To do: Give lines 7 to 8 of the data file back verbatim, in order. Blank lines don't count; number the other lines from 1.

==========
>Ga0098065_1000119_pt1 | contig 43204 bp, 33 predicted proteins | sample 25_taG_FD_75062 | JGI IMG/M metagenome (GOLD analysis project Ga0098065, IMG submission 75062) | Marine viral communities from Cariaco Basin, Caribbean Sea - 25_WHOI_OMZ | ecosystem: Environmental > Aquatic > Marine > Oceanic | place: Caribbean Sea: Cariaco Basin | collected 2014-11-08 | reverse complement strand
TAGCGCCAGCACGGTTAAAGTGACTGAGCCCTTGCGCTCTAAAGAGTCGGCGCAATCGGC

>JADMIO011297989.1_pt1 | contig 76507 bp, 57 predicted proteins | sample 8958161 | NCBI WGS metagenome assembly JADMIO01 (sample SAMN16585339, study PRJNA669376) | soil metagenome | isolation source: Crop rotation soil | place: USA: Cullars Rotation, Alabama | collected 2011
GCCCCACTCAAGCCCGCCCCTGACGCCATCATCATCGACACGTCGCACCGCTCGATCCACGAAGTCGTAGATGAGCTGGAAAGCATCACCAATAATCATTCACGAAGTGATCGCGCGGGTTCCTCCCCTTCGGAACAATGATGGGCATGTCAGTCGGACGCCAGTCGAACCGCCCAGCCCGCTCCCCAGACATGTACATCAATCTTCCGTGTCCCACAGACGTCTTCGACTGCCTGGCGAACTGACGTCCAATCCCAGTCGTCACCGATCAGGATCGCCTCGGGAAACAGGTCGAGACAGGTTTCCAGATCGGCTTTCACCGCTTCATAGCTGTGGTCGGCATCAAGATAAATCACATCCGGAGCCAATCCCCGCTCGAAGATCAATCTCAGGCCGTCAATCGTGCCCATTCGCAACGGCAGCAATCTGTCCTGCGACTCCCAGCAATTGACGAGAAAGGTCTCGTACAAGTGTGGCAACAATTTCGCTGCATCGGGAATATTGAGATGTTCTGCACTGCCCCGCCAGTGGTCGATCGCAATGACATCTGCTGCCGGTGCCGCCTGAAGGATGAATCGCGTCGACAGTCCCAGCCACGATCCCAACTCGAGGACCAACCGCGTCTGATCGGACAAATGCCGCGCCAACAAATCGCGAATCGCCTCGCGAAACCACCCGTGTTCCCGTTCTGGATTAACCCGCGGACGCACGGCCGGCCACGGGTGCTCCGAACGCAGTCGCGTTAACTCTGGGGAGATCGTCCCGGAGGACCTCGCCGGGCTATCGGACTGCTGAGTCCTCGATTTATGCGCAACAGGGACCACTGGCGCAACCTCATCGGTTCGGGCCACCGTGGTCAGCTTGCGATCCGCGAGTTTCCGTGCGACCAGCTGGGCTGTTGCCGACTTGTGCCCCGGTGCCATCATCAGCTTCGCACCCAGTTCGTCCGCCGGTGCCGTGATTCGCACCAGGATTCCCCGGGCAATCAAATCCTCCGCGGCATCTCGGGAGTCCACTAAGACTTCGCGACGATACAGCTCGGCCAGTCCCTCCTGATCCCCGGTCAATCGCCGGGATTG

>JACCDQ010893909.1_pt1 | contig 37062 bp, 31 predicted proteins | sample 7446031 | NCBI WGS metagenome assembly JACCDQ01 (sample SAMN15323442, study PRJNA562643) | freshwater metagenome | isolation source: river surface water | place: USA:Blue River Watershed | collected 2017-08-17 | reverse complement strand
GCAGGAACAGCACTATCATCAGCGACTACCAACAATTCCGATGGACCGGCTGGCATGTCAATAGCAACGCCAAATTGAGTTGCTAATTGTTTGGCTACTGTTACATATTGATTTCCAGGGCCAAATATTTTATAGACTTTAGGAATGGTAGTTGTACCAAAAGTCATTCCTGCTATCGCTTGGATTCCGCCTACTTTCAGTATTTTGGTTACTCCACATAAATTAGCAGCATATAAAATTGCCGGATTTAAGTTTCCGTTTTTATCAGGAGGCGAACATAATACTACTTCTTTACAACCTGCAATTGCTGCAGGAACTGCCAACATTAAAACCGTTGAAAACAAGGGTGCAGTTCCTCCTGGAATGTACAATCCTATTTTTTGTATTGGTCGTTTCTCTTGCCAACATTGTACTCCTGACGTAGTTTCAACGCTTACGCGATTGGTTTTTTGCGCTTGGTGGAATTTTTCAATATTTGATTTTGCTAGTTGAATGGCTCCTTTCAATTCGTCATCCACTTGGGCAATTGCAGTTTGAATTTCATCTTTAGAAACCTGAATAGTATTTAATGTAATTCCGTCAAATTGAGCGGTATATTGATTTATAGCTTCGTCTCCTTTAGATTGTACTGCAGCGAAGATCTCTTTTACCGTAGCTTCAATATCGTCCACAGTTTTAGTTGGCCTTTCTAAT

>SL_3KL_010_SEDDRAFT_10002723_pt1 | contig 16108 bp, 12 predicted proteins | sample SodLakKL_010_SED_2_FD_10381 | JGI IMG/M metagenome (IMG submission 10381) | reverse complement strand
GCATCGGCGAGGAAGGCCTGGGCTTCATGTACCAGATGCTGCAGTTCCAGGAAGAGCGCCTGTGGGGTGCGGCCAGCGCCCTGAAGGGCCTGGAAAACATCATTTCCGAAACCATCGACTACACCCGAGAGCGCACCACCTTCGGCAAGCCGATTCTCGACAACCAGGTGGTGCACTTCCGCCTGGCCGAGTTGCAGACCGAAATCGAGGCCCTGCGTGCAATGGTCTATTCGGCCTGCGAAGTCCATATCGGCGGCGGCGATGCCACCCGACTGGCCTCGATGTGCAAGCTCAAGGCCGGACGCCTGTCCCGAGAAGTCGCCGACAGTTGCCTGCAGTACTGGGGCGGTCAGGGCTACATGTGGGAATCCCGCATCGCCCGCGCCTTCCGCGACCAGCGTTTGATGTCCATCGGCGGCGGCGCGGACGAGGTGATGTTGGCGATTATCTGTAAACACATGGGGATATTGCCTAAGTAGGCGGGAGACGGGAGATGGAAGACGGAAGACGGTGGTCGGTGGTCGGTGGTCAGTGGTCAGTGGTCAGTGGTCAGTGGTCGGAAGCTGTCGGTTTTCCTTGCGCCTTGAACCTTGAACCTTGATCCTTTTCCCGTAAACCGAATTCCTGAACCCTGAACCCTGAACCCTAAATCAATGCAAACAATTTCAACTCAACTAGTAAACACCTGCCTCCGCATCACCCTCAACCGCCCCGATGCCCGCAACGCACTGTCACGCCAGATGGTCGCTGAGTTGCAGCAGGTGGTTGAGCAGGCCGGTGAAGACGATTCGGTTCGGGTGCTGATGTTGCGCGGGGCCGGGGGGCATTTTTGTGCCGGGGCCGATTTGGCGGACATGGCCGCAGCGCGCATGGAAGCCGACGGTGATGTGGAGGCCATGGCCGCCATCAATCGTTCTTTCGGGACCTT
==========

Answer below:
>SL_3KL_010_SEDDRAFT_10002723_pt1 | contig 16108 bp, 12 predicted proteins | sample SodLakKL_010_SED_2_FD_10381 | JGI IMG/M metagenome (IMG submission 10381) | reverse complement strand
GCATCGGCGAGGAAGGCCTGGGCTTCATGTACCAGATGCTGCAGTTCCAGGAAGAGCGCCTGTGGGGTGCGGCCAGCGCCCTGAAGGGCCTGGAAAACATCATTTCCGAAACCATCGACTACACCCGAGAGCGCACCACCTTCGGCAAGCCGATTCTCGACAACCAGGTGGTGCACTTCCGCCTGGCCGAGTTGCAGACCGAAATCGAGGCCCTGCGTGCAATGGTCTATTCGGCCTGCGAAGTCCATATCGGCGGCGGCGATGCCACCCGACTGGCCTCGATGTGCAAGCTCAAGGCCGGACGCCTGTCCCGAGAAGTCGCCGACAGTTGCCTGCAGTACTGGGGCGGTCAGGGCTACATGTGGGAATCCCGCATCGCCCGCGCCTTCCGCGACCAGCGTTTGATGTCCATCGGCGGCGGCGCGGACGAGGTGATGTTGGCGATTATCTGTAAACACATGGGGATATTGCCTAAGTAGGCGGGAGACGGGAGATGGAAGACGGAAGACGGTGGTCGGTGGTCGGTGGTCAGTGGTCAGTGGTCAGTGGTCAGTGGTCGGAAGCTGTCGGTTTTCCTTGCGCCTTGAACCTTGAACCTTGATCCTTTTCCCGTAAACCGAATTCCTGAACCCTGAACCCTGAACCCTAAATCAATGCAAACAATTTCAACTCAACTAGTAAACACCTGCCTCCGCATCACCCTCAACCGCCCCGATGCCCGCAACGCACTGTCACGCCAGATGGTCGCTGAGTTGCAGCAGGTGGTTGAGCAGGCCGGTGAAGACGATTCGGTTCGGGTGCTGATGTTGCGCGGGGCCGGGGGGCATTTTTGTGCCGGGGCCGATTTGGCGGACATGGCCGCAGCGCGCATGGAAGCCGACGGTGATGTGGAGGCCATGGCCGCCATCAATCGTTCTTTCGGGACCTT